Monthly Archives: May 2017

Last Springfield street car, 1938 (photos)

The last Springfield street car ran on the North Fifth Street route the evening of Jan. 1, 1938, leaving city streets thereafter to automobiles and Springfield Transportation Co. buses. The North Fifth street car went from Fifth and Monroe streets … Continue reading

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Train robbery, 1912

Two robbers stopped the Chicago & Alton “Hummer,” bound for St. Louis, south of Iles Junction on Christmas Eve 1912. After failing to blast open the baggage car safe, they  fled when police arrived. Authorities indicted Elmer Vigas and Jack … Continue reading

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Mail robbery, 1923, ‘most daring ever’

Ten men eventually went to prison for a 1923 mail robbery the Illinois State Journal called “the most daring ever staged in this city.” The gang struck at 1:20 a.m. April 1, 1923, at the Chicago & Alton railway station … Continue reading

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Streetcar robberies, 1922

A rash of streetcar stickups culminated in 1922 with the shootings, one fatal, of two car operators. A.D. Mackie, general manager of the Springfield Consolidated Railway Co., responded to the first shooting by offering a reward for apprehension of the … Continue reading

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Seven children die in car/train accident, 1928

Seven young people – six siblings and a cousin – were killed on June 5, 1928, when the car they were in drove in front of a southbound Interurban train near Auburn. The car was traveling west on Divernon Road. … Continue reading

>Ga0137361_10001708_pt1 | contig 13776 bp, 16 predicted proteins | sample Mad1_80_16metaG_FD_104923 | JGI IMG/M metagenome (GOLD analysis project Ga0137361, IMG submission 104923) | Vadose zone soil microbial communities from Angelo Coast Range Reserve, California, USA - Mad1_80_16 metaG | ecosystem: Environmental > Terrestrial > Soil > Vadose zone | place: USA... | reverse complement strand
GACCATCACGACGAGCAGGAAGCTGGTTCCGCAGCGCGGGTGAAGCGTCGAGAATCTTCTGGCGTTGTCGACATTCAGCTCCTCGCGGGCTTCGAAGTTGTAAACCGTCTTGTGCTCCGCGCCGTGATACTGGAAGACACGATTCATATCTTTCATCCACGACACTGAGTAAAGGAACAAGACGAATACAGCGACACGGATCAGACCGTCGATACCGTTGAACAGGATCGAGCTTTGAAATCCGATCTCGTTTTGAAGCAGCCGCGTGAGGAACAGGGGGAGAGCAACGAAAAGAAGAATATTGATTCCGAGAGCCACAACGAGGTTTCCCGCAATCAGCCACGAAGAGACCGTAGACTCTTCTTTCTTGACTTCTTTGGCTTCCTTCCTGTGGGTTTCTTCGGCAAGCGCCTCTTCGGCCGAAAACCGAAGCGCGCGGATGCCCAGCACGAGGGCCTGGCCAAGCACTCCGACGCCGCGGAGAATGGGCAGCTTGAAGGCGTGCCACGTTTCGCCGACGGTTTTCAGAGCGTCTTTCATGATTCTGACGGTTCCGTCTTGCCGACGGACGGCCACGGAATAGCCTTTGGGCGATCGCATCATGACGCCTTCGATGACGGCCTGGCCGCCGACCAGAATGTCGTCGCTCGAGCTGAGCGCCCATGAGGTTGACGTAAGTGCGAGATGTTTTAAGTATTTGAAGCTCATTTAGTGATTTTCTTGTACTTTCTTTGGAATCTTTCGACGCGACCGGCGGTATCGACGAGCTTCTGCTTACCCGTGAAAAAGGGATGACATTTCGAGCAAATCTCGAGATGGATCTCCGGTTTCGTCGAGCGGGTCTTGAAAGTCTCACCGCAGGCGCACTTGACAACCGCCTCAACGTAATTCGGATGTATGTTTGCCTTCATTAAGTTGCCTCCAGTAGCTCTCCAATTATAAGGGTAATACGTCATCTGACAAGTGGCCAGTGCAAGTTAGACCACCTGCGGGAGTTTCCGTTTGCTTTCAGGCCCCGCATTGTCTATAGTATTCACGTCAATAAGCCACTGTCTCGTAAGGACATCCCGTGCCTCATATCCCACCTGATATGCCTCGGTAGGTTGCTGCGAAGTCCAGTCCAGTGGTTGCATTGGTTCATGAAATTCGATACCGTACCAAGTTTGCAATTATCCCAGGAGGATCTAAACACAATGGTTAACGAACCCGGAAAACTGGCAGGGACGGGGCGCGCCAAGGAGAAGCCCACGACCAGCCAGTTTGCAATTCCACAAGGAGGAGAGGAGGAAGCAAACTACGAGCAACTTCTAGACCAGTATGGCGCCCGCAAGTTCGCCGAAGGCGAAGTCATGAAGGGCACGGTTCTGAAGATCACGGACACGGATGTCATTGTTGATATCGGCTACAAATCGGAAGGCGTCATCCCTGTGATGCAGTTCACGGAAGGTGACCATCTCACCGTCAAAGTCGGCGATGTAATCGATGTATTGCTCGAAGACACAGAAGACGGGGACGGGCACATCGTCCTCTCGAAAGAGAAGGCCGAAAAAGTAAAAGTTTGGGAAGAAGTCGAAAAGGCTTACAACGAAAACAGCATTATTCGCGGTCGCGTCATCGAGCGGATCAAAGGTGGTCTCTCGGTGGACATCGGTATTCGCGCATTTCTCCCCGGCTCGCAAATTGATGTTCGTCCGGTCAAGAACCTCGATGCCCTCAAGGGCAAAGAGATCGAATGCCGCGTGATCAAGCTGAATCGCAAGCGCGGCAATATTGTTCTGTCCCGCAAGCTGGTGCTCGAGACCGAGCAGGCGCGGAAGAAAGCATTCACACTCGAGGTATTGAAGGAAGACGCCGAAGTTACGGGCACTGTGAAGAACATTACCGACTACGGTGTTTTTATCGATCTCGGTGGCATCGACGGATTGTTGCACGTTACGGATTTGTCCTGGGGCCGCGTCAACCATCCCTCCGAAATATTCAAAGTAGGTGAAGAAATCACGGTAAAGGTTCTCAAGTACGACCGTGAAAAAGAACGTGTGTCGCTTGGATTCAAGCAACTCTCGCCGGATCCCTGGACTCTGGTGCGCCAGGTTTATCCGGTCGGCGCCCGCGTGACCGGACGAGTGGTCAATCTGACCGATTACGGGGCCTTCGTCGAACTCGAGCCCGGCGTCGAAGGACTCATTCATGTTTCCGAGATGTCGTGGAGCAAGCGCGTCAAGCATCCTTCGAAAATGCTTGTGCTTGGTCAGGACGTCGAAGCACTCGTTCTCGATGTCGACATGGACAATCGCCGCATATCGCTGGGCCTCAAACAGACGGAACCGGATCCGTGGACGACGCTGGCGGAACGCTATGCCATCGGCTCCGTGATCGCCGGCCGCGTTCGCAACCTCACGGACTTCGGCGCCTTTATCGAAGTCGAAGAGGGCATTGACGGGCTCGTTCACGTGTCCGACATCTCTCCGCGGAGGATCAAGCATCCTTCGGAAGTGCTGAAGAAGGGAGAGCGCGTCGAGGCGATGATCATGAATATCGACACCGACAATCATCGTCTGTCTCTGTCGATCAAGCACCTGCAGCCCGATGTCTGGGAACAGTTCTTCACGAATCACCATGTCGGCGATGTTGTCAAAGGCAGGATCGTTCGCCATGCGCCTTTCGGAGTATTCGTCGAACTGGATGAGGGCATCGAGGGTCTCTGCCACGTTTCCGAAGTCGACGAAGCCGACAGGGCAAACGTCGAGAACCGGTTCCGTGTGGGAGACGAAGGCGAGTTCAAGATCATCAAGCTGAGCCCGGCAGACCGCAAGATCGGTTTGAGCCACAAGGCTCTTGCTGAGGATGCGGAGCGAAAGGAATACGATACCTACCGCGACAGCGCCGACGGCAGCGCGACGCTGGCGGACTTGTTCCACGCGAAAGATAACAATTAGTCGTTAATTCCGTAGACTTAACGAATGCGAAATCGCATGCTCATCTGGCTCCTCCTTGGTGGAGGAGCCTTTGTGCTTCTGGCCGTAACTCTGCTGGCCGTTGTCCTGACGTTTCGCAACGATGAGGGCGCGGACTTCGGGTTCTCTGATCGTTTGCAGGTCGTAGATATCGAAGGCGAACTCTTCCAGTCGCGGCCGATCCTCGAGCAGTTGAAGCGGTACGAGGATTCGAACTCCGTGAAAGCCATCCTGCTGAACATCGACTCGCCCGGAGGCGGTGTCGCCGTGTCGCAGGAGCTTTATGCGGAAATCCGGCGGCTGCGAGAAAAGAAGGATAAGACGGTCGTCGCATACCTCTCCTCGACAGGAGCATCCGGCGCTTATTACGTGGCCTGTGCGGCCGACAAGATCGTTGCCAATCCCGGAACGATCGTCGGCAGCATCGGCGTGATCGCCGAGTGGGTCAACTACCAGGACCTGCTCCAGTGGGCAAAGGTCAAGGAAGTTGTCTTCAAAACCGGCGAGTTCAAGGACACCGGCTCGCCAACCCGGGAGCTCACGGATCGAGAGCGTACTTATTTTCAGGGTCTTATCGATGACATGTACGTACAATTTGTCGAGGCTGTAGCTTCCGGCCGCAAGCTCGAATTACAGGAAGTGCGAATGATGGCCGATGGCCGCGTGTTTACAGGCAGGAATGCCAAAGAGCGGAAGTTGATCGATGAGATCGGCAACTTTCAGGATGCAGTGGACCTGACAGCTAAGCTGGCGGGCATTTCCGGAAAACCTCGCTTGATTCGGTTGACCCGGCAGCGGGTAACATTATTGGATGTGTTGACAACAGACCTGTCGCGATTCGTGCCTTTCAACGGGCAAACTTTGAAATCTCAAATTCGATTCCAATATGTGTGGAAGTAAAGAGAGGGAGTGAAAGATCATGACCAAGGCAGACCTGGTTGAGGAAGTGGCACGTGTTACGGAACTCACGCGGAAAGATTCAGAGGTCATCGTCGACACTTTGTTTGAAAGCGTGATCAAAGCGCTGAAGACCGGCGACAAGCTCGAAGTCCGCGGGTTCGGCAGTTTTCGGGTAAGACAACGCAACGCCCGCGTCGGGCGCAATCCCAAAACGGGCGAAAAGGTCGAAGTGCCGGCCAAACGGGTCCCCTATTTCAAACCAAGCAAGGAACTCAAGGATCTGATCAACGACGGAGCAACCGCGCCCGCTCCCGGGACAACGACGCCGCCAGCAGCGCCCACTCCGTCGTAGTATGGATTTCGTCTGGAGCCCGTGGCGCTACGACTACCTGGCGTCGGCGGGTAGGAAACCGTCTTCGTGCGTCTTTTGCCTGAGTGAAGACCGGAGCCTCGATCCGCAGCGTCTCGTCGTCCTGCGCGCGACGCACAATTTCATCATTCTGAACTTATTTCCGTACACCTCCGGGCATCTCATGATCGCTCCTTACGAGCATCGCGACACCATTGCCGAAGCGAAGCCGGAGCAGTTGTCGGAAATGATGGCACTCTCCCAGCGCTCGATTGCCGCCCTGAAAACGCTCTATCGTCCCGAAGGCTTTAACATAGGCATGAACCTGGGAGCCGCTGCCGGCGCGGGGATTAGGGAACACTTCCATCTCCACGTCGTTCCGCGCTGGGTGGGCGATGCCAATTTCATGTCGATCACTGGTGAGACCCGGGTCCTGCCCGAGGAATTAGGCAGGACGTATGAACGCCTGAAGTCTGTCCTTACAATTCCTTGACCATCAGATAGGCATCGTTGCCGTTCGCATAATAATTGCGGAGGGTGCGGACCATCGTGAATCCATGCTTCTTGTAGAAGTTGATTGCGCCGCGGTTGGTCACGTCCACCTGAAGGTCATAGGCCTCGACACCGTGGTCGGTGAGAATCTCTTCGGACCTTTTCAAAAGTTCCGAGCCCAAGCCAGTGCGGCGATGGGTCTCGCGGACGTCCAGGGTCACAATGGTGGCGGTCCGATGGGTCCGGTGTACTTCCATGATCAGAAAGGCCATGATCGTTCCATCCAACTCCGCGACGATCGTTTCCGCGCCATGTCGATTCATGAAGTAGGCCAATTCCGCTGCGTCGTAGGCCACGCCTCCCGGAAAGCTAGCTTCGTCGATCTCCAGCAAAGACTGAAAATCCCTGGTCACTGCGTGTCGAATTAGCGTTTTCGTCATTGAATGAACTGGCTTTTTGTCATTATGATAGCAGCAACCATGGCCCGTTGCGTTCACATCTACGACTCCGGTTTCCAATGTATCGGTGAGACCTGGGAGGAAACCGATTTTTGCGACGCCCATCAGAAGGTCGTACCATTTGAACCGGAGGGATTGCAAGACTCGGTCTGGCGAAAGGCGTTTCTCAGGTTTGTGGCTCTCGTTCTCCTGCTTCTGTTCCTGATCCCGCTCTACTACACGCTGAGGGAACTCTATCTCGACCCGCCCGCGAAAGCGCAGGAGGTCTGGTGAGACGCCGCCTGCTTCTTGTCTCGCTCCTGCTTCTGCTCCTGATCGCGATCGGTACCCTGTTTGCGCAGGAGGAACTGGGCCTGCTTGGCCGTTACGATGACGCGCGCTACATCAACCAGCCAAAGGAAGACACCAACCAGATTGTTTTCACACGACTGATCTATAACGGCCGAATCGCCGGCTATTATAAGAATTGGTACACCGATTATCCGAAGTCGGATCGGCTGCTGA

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‘Deadman’s Crossing,’ 16th Street and Sangamon Avenue

The railroad intersection at 16th Street and Sangamon Avenue earned the nickname “Deadman’s Crossing” in the years before an underpass was built to route traffic below the train tracks. At least 16 people were killed at the crossing between 1903 … Continue reading

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Lustron all-steel homes

More than 4,000 people viewed Springfield’s first all-steel Lustron home when it opened for public inspection on June 26, 1949. The demonstration home at 2255 S. College St. was the first of five that eventually were built in Springfield and … Continue reading

Posted in Architecture, Buildings | 5 Comments

Mother’s Day begins, 1910

A proclamation by Gov. Charles Deneen in 1910 made Illinois one of the first eight states to officially designate the second Sunday in May as Mother’s Day. The idea had been first promoted by a Philadelphia woman, Anna Jarvis, in … Continue reading

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First African-American alderman

Frank B. Hicklin was the first African-American member of the Springfield City Council, serving from 1885 to 1887. See First African-American to hold public office.

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Hicklin family (African-American activists, politicians)

Hezkiah Hicklin was the first African-American to hold public office in Sangamon County. His son, Frank Hicklin, was Springfield’s first black alderman. And Martha Hicklin, Hezkiah’s wife, played leading roles in local social and historical groups. See First African-American to … Continue reading

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